04:57 GMT +318 October 2019
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    Qatar forced effectively enslaved day laborers to run, thinking it would improve the image of the country tarnished by the conditions in which the workers are living and working.

    Qatar Forced Slave Workers to Run Marathon to Set New World Record

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    In a self-defeating attempt to thumb their nose at "haters," race organizers in Qatar forced effectively enslaved day laborers to run, thinking it would improve the image of the country tarnished by the conditions in which the workers are living and working. And now running marathons.

    The Qatar Mega Marathon, organized by Al Sadd Sports Club, was an attempt to set a Guinness World Record by having 50,000 participants run at once. Despite the race being postponed past its original date of Feb. 6 (Qatar's National Sports Day), high estimates are that they mustered only 33,000 runners with other observers putting the figures much lower. 

    Worst PR Stunt Ever?

    Observers say approximately one laborer a day is dying during the preparations for the country to host the 2022 World Cup. The proceedings have been plagued by reports of atrocious, overcrowded, unsanitary living and working conditions for the mainly South Asian immigrant laborers. 

    "Workers typically pay exorbitant recruitment fees and employers regularly take control of their passports when they arrive in Qatar," which effectively renders them slaves, unable to change jobs or escape, explains Human Rights Watch.

    An estimated 4,000 workers will die building the World Cup facilities, the International Trade Union Confederation (ITUC) told the Guardian.

    And this race was, incredibly, an effort to combat this bad press. 

    "Mega Marathon Qatar represents a decisive response to the campaign waged by the sector of envious haters on the success of Qatar to host the 2022 FIFA World Cup, and to their false allegations of persecution of workers and residents in our beloved country," reads the race's official website.

    Clearly, the public relations effort did not go as planned. 

    The marathon was "one of the most disorganized and chaotic events I have ever had the displeasure of attending," an observer told the Doha News. 

    Besides suffering from organizational and logistical hurdles like poorly coordinated transportation, a lack of refreshments and equipment, and a late start in the middle of the day in the desert, some of the participants were clearly there against their will. 

    "The worst part of all was that there was a large mass of laborers wearing jeans, flip flops and no proper running equipment… Some laborers tried to leave but were turned back and were yelled at that they need to stay and cross the line," another participant told Doha News.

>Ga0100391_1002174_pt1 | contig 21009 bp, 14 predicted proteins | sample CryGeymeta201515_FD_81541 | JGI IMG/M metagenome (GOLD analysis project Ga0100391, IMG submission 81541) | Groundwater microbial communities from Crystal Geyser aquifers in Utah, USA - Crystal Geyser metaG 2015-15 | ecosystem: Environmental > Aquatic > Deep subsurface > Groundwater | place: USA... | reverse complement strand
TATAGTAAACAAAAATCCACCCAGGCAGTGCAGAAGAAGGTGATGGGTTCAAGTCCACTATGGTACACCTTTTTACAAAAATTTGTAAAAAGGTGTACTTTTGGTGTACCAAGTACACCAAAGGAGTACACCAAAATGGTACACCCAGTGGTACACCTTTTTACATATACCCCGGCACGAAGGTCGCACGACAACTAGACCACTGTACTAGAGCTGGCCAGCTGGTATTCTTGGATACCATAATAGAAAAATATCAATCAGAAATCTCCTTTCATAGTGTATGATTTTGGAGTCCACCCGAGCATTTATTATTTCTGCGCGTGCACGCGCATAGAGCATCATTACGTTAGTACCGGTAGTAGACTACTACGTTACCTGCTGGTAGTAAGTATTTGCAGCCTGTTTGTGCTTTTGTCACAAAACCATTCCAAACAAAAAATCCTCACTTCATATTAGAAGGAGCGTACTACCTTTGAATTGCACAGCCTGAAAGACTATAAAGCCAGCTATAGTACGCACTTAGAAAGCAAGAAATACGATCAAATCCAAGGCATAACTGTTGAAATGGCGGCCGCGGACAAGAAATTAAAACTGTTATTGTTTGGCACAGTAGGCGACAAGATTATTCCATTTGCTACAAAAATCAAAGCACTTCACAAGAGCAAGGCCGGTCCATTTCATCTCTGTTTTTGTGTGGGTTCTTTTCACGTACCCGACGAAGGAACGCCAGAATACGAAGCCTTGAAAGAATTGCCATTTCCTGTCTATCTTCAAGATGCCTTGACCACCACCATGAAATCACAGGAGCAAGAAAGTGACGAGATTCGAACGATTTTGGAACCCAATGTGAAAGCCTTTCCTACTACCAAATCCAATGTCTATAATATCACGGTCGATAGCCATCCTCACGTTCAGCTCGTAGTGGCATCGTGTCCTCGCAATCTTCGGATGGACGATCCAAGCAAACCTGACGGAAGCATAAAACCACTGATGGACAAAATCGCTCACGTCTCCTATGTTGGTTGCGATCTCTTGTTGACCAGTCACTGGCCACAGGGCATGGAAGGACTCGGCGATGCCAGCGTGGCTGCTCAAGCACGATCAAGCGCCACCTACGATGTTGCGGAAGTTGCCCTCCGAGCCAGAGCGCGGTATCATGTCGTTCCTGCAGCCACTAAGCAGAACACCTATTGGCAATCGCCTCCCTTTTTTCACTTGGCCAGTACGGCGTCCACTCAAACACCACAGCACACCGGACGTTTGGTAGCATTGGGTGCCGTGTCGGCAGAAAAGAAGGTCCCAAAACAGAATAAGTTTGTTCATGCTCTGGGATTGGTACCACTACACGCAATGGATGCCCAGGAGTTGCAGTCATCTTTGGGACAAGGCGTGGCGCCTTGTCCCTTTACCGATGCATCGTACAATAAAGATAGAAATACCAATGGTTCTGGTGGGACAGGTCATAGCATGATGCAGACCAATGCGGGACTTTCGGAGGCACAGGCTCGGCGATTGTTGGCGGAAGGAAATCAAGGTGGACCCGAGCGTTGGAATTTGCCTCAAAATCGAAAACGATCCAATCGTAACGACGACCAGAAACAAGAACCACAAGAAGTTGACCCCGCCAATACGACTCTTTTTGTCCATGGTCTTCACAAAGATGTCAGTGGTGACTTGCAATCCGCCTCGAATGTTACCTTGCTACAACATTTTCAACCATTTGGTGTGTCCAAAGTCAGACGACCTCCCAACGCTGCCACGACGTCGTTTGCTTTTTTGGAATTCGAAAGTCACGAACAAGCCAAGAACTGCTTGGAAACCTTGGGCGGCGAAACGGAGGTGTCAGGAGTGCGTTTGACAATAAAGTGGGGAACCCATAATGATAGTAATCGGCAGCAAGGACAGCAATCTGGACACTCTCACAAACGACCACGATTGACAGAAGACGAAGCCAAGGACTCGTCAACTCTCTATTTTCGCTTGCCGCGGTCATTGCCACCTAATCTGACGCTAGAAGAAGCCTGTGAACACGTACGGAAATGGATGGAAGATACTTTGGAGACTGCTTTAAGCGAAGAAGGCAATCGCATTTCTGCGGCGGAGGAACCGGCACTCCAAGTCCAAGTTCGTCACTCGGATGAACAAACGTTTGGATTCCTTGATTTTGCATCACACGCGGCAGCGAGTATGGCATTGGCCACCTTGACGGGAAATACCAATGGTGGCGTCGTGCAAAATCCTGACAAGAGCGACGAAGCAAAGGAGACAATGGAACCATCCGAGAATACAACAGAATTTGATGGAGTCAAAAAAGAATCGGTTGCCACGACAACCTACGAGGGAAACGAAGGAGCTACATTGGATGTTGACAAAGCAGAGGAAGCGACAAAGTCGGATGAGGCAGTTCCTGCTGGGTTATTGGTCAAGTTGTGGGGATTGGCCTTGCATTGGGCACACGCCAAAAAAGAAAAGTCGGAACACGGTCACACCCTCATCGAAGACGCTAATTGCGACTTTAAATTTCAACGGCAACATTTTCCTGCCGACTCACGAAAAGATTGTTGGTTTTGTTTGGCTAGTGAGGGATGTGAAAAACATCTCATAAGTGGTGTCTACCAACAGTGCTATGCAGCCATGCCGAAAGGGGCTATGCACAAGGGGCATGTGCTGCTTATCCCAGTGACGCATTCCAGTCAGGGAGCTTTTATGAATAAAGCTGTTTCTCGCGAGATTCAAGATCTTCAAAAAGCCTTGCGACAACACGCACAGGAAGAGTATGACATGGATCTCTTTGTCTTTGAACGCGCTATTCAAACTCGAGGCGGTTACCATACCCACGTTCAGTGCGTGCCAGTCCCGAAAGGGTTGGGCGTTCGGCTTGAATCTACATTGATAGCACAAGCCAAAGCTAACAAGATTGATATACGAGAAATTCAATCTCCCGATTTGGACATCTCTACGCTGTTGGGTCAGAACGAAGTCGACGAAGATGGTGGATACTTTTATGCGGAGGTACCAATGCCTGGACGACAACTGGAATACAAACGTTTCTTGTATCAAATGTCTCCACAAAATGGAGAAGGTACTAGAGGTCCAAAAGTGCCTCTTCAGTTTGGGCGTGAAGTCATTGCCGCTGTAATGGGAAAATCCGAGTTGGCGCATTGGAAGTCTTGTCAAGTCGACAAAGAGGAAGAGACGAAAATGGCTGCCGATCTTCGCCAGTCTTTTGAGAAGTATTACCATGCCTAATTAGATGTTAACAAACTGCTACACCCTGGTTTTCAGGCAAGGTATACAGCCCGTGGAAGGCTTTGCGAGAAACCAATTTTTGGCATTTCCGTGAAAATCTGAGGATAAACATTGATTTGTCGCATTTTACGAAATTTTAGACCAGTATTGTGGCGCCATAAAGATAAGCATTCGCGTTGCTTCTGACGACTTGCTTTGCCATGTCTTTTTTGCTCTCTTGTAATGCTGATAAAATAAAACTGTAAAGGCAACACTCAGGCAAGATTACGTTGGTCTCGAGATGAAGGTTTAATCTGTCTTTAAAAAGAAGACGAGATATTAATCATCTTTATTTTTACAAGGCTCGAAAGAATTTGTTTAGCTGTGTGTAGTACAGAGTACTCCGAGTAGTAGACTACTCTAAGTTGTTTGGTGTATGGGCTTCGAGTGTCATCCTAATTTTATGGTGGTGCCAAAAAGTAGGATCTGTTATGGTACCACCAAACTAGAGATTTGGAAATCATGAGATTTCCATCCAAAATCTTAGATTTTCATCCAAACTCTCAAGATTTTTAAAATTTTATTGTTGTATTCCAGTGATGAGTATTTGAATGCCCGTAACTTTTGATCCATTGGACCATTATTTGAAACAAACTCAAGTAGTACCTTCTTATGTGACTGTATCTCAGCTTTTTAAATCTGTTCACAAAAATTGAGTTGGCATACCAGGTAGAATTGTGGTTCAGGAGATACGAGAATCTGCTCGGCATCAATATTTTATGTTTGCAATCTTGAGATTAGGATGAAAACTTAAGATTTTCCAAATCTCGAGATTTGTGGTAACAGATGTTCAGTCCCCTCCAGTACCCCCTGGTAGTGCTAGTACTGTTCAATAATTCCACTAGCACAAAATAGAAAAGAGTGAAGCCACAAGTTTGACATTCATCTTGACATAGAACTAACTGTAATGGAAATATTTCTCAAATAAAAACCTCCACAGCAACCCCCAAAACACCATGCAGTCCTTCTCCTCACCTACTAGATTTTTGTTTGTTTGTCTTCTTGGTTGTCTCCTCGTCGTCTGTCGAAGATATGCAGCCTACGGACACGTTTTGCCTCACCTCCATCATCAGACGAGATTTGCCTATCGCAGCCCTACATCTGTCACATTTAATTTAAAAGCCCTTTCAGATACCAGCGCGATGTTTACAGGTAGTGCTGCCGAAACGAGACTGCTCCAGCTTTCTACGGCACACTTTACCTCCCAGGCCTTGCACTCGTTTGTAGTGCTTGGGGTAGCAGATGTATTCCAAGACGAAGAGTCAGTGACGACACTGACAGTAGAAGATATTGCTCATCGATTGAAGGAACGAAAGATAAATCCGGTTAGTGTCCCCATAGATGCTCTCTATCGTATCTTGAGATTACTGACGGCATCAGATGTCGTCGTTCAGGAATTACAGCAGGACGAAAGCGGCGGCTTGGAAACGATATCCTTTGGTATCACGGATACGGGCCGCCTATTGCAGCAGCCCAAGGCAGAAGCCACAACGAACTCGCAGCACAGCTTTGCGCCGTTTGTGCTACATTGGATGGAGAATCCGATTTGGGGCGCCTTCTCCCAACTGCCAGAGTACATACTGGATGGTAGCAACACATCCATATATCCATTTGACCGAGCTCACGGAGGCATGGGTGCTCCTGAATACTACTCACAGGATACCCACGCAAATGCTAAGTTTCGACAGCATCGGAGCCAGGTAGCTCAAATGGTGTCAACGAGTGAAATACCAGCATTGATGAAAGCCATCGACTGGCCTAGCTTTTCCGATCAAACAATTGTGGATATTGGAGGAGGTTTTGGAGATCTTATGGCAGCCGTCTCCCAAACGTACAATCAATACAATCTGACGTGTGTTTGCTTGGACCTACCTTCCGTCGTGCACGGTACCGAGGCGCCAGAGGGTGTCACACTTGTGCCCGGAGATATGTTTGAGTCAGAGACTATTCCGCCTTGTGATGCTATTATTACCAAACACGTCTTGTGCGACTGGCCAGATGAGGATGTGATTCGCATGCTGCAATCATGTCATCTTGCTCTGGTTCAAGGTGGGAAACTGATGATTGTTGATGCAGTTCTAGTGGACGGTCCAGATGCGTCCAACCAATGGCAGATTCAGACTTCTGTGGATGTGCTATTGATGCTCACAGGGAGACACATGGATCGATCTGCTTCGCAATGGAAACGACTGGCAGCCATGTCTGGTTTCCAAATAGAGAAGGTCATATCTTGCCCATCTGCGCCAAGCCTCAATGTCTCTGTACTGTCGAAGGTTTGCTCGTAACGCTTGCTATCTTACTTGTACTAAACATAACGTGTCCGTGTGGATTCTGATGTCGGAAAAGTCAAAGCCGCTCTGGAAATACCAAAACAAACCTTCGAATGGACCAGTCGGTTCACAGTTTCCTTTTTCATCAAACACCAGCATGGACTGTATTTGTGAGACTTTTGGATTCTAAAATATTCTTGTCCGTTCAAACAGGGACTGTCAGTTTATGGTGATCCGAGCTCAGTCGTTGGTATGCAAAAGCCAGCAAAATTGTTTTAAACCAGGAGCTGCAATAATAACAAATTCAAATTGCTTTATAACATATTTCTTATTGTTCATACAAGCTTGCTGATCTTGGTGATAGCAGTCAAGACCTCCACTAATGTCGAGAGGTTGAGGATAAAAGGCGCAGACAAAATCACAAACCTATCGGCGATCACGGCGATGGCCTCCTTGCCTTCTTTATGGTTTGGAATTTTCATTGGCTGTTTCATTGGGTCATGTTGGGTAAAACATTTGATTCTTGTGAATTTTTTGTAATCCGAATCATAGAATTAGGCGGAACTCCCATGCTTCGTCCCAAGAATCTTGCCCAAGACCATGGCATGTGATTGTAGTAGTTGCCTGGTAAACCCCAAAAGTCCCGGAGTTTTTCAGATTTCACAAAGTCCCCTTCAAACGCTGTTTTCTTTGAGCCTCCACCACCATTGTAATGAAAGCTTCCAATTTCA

Corruption and Climate Concerns 

    In addition to the horrific reports of workers' conditions, the Qatar 2022 World Cup has been plagued with allegations of bribery and corruption, and observations that hosting a sporting event in the summer in a dessert was a questionable undertaking to begin with. 

    After a task force was convened to study concerns about summer heat, FIFA officials confirmed in March 2015 that the World Cup would begin December 18 2022, just a week before Christmas.

    In 2010, it was announced that Qatar would host FIFA World Cup 2022. The announcement was followed by accusations that the FIFA vice-president at the time, Jack Warner, was allegedly paid $1.2 million by a company controlled by a retired Qatari football official after Qatar won the bid for 2022. However, FIFA President Joseph Blatter said later there were no legal grounds to revoke the result of the 2022 bid.

    Later investigations have raised serious concerns about FIFA's integrity and many have called not only for revocation of Qatar's World Cup but for a wholesale revamp of football's organizing body. 

    Qatar has been on a PR offensive on all fronts, even hiring a western PR firm to spin coverage of corruption and slavery scandals. 

    Under international pressure, the government had promised to address concerns over working conditions, but in 2014 Amnesty International found that the government had not followed through. 

    "It has been four years since Qatar won the bid to host the World Cup, putting itself in the global spotlight, so far its response to migrant labor abuses has not been much more than promises of action and draft laws," the organization's head of refugee and migrant rights Sherif Elsayed-Ali said.

    According to Systainalytics, migrants account for 94% of Qatar's total workforce, with workers coming mainly from India, Pakistan, Sri Lanka, the Philippines, Nepal and Bangladesh.

    marathon, exploitation, immigrants, modern slavery, 2022 FIFA World Cup, FIFA, Qatar
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